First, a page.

Dunkin' Donuts site in Carnegie not set
It appears a Dunkin' Donuts won't be coming to the corner of Mansfield Boulevard and Chestnut Street, though another location in Carnegie remains a possibility.
Council President Rick D'Loss said last week that he was told Heartland Restaurant Group, the Western Pennsylvania franchisee for Dunkin' Donuts, and property owner North Star Chevrolet were not able to come to an agreement. He said he understood Heartland is seeking a different location.
“Whether that's a negotiation thing, I'm really not sure,” D'Loss said. “In these type of transactions, (I'm not sure) if this is normal or not where one says, ‘I'm really not prepared to take your offer,' and the other says ‘OK, I'll go somewhere else.' And they dance around for months.
“I know with the CVS project, it took several years.”
Talk of a Dunkin' Donuts coming to Mansfield and Chestnut began in the spring, when Heartland and North Star Chevrolet signed a development agreement for the property that once held North Star's car dealership.
D'Loss said the two sides had a sales agreement with a drop-dead date, and they couldn't come to terms by the deadline. He said while talks could come back to life, things don't look promising.
“The short story is that right now, it looks like Dunkin' Donuts will not be going into the North Star property at Chestnut Street,” he said.
Dan Orie, vice president and general counsel for Heartland, didn't discuss the negotiations but acknowledged the restaurant group didn't have a set location in Carnegie.
“Currently, we do not have a site in Carnegie,” Orie said. “But we'll continue to look for opportunities to bring Dunkin' Donuts to the Carnegie community.”
Orie declined to provide a timetable for bringing a franchise to the area but said he thought a Dunkin' Donuts would be “well-received.”
As for other potential development in Carnegie, D'Loss said negotiations are ongoing with a fast-food restaurant seeking to purchase the Family Dollar parking lot at Mansfield Boulevard and Broadway Street.
He said he couldn't discuss any particulars of the negotiations or reveal the name of the restaurant. Previously, he said it was a “national chain.”
D'Loss said patience is the key when it comes to development in Carnegie.
“I know people get anxious and they want to see things happen,” he said. “But ... it's just one of those things that you just have to be patient with. There's a lot of people that have interest in Carnegie because it has a good location, and businesses are starting to recognize — as CVS did — that there's potential here.”
Doug Gulasy is a staff writer for Trib Total Media. He can be reached at 412-380-8527 or firstname.lastname@example.org.
Show commenting policy
TribLive commenting policy
You are solely responsible for your comments and by using TribLive.com you agree to our Terms of Service.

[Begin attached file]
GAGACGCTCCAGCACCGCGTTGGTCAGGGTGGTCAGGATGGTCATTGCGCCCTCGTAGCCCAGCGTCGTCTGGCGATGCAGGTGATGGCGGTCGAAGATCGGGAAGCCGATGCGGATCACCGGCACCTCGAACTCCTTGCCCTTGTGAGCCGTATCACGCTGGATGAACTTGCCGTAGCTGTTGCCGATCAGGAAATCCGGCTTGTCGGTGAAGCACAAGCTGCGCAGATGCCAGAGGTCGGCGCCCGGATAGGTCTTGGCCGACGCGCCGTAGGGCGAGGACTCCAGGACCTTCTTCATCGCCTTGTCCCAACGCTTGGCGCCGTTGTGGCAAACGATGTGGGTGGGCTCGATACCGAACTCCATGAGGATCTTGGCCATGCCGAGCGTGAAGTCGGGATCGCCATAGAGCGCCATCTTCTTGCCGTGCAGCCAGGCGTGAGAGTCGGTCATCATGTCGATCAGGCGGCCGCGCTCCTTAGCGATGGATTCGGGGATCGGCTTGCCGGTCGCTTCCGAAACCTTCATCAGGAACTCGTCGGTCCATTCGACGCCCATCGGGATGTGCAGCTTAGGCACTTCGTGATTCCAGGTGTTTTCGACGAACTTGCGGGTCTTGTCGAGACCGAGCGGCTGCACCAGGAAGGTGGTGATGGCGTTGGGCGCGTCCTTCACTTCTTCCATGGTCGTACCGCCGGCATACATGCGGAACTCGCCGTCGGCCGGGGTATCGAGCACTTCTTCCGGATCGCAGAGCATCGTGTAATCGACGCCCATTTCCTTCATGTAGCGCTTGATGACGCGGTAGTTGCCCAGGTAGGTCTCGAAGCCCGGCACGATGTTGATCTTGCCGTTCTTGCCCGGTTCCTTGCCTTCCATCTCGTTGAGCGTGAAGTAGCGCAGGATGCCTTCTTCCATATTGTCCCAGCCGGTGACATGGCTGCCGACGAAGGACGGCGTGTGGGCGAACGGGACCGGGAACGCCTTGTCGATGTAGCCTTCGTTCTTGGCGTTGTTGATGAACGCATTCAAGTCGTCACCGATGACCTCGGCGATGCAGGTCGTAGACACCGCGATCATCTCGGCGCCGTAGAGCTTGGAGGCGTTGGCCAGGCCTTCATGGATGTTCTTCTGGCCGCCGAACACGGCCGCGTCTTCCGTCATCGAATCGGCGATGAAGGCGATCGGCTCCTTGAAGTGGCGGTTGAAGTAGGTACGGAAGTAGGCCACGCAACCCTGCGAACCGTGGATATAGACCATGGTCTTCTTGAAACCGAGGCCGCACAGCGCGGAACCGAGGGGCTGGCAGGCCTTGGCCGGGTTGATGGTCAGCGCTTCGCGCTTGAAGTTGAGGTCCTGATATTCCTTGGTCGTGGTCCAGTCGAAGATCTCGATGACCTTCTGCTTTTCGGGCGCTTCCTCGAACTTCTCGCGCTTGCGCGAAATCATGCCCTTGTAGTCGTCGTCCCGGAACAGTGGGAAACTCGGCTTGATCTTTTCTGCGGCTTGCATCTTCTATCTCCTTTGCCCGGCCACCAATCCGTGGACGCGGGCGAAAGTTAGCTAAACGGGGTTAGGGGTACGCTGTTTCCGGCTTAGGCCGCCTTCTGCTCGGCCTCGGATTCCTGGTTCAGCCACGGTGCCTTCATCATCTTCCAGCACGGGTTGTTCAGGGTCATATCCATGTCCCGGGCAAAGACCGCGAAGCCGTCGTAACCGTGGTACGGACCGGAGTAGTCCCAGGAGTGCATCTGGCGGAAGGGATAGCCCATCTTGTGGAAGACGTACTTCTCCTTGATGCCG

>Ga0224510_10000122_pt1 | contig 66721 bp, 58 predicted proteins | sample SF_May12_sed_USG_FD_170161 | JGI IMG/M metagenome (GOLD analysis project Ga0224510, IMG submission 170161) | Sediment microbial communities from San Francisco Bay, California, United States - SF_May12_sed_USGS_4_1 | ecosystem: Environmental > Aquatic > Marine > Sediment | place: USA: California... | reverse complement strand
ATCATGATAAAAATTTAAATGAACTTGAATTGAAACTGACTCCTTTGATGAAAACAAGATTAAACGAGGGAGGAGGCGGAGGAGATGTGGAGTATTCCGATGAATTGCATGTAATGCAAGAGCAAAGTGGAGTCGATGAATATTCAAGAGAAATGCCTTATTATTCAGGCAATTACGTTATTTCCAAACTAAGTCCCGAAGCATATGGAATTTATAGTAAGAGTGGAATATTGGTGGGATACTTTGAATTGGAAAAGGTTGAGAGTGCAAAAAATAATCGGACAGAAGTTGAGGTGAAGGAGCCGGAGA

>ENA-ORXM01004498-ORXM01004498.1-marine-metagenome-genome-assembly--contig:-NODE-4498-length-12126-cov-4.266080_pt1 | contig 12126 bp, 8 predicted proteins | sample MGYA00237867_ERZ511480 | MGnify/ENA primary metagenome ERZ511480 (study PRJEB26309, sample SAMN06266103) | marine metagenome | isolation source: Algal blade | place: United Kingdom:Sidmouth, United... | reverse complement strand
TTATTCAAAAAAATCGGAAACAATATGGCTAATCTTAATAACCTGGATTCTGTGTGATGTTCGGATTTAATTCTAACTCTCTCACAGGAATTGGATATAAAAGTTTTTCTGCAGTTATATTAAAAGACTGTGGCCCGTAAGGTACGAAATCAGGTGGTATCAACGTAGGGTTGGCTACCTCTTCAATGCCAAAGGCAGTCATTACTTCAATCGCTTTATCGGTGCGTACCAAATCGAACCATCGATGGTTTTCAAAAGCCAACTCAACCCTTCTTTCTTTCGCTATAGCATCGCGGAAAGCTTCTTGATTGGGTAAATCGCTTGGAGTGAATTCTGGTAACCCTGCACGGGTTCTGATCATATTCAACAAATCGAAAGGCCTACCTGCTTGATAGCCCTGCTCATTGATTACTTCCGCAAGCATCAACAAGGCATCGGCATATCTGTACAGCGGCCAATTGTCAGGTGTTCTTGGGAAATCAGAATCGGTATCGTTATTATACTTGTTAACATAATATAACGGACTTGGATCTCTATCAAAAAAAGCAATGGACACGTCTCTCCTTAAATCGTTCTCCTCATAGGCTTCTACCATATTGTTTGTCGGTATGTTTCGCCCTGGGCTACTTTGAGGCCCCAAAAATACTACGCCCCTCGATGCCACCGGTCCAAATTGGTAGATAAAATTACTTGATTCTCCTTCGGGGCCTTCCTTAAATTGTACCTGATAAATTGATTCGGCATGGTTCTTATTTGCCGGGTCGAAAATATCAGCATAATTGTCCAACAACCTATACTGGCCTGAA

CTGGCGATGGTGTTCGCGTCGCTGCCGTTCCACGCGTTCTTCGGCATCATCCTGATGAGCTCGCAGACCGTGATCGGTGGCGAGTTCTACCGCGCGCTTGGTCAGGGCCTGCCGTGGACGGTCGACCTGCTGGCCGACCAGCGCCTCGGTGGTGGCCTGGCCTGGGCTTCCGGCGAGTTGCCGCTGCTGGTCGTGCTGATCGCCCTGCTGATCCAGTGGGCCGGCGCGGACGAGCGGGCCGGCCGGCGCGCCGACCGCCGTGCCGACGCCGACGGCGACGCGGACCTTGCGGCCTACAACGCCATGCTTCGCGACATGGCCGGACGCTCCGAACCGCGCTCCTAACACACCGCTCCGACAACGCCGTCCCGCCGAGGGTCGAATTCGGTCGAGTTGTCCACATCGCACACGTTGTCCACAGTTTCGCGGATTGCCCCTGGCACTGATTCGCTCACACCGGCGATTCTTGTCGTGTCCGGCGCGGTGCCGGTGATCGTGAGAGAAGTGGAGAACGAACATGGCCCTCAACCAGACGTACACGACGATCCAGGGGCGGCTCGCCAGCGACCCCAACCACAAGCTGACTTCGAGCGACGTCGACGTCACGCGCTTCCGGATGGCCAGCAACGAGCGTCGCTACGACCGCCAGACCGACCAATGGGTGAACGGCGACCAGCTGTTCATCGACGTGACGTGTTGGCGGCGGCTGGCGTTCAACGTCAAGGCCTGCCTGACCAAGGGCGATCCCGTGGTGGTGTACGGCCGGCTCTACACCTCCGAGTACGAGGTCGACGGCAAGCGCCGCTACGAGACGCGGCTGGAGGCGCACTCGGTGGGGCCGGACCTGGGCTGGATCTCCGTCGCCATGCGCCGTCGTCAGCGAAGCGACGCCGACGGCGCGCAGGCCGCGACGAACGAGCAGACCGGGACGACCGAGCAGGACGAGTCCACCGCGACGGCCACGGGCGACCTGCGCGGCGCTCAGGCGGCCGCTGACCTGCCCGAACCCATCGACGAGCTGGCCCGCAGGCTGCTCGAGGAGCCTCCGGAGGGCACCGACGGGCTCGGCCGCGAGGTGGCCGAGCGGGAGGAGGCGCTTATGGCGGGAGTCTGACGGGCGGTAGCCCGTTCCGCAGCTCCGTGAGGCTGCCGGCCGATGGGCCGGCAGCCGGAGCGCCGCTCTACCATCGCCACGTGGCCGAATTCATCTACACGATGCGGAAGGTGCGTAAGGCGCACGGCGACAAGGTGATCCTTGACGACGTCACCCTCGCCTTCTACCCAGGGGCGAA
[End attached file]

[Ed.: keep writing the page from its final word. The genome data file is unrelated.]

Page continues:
We moderate comments. Our goal is to provide substantive commentary for a general readership. By screening submissions, we provide a space where readers can share intelligent and informed commentary that enhances the quality of our news and information.
While most comments will be posted if they are on-topic and not abusive, moderating decisions are subjective. We will make them as carefully and consistently as we can. Because of the volume of reader comments, we cannot review individual moderation decisions with readers.
We value thoughtful comments representing a range of views that make their point quickly and politely. We make an effort to protect discussions from repeated comments either by the same reader or different readers.
We follow the same standards for taste as the daily newspaper. A few things we won't tolerate: personal attacks, obscenity, vulgarity, profanity (including expletives and letters followed by dashes), commercial promotion, impersonations, incoherence, proselytizing and SHOUTING. Don't include URLs to Web sites.
We do not edit comments. They are either approved or deleted. We reserve the right to edit a comment that is quoted or excerpted in an article. In this case, we may fix spelling and punctuation.
We welcome strong opinions and criticism of our work, but we don't want comments to become bogged down with discussions of our policies and we will moderate accordingly.
We appreciate it when readers and people quoted in articles or blog posts point out errors of fact or emphasis and will investigate all assertions. But these suggestions should be sent via e-mail. To avoid distracting other readers, we won't publish comments that suggest a correction. Instead, corrections will be made in a blog post or in an article.